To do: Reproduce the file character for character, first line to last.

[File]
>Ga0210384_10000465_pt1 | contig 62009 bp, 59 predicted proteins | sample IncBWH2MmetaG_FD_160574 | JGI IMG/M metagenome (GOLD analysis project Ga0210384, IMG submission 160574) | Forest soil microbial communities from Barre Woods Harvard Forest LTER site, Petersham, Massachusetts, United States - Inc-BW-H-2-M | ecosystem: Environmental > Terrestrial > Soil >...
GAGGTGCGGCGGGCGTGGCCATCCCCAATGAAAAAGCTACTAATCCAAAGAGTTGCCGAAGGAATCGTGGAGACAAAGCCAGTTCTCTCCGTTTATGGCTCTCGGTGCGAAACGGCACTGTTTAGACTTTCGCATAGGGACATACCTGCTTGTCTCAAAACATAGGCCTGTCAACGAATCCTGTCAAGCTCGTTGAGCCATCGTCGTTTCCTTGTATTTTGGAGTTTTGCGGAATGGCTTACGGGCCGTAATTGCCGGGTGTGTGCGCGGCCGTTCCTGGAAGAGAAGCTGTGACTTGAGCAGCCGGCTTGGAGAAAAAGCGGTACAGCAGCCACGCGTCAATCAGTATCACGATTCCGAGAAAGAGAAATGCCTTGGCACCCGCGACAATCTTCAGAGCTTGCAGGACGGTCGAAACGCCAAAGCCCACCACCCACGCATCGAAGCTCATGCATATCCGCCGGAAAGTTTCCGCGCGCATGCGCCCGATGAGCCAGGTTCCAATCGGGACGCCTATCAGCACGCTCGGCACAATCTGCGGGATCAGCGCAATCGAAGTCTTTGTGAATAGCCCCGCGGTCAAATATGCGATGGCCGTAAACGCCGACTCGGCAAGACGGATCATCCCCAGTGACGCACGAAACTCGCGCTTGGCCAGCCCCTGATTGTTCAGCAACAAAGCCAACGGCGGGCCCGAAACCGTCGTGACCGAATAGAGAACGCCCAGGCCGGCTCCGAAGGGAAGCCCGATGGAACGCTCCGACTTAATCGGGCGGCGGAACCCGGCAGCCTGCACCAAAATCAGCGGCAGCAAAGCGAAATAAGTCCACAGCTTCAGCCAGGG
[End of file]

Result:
>Ga0210384_10000465_pt1 | contig 62009 bp, 59 predicted proteins | sample IncBWH2MmetaG_FD_160574 | JGI IMG/M metagenome (GOLD analysis project Ga0210384, IMG submission 160574) | Forest soil microbial communities from Barre Woods Harvard Forest LTER site, Petersham, Massachusetts, United States - Inc-BW-H-2-M | ecosystem: Environmental > Terrestrial > Soil >...
GAGGTGCGGCGGGCGTGGCCATCCCCAATGAAAAAGCTACTAATCCAAAGAGTTGCCGAAGGAATCGTGGAGACAAAGCCAGTTCTCTCCGTTTATGGCTCTCGGTGCGAAACGGCACTGTTTAGACTTTCGCATAGGGACATACCTGCTTGTCTCAAAACATAGGCCTGTCAACGAATCCTGTCAAGCTCGTTGAGCCATCGTCGTTTCCTTGTATTTTGGAGTTTTGCGGAATGGCTTACGGGCCGTAATTGCCGGGTGTGTGCGCGGCCGTTCCTGGAAGAGAAGCTGTGACTTGAGCAGCCGGCTTGGAGAAAAAGCGGTACAGCAGCCACGCGTCAATCAGTATCACGATTCCGAGAAAGAGAAATGCCTTGGCACCCGCGACAATCTTCAGAGCTTGCAGGACGGTCGAAACGCCAAAGCCCACCACCCACGCATCGAAGCTCATGCATATCCGCCGGAAAGTTTCCGCGCGCATGCGCCCGATGAGCCAGGTTCCAATCGGGACGCCTATCAGCACGCTCGGCACAATCTGCGGGATCAGCGCAATCGAAGTCTTTGTGAATAGCCCCGCGGTCAAATATGCGATGGCCGTAAACGCCGACTCGGCAAGACGGATCATCCCCAGTGACGCACGAAACTCGCGCTTGGCCAGCCCCTGATTGTTCAGCAACAAAGCCAACGGCGGGCCCGAAACCGTCGTGACCGAATAGAGAACGCCCAGGCCGGCTCCGAAGGGAAGCCCGATGGAACGCTCCGACTTAATCGGGCGGCGGAACCCGGCAGCCTGCACCAAAATCAGCGGCAGCAAAGCGAAATAAGTCCACAGCTTCAGCCAGGG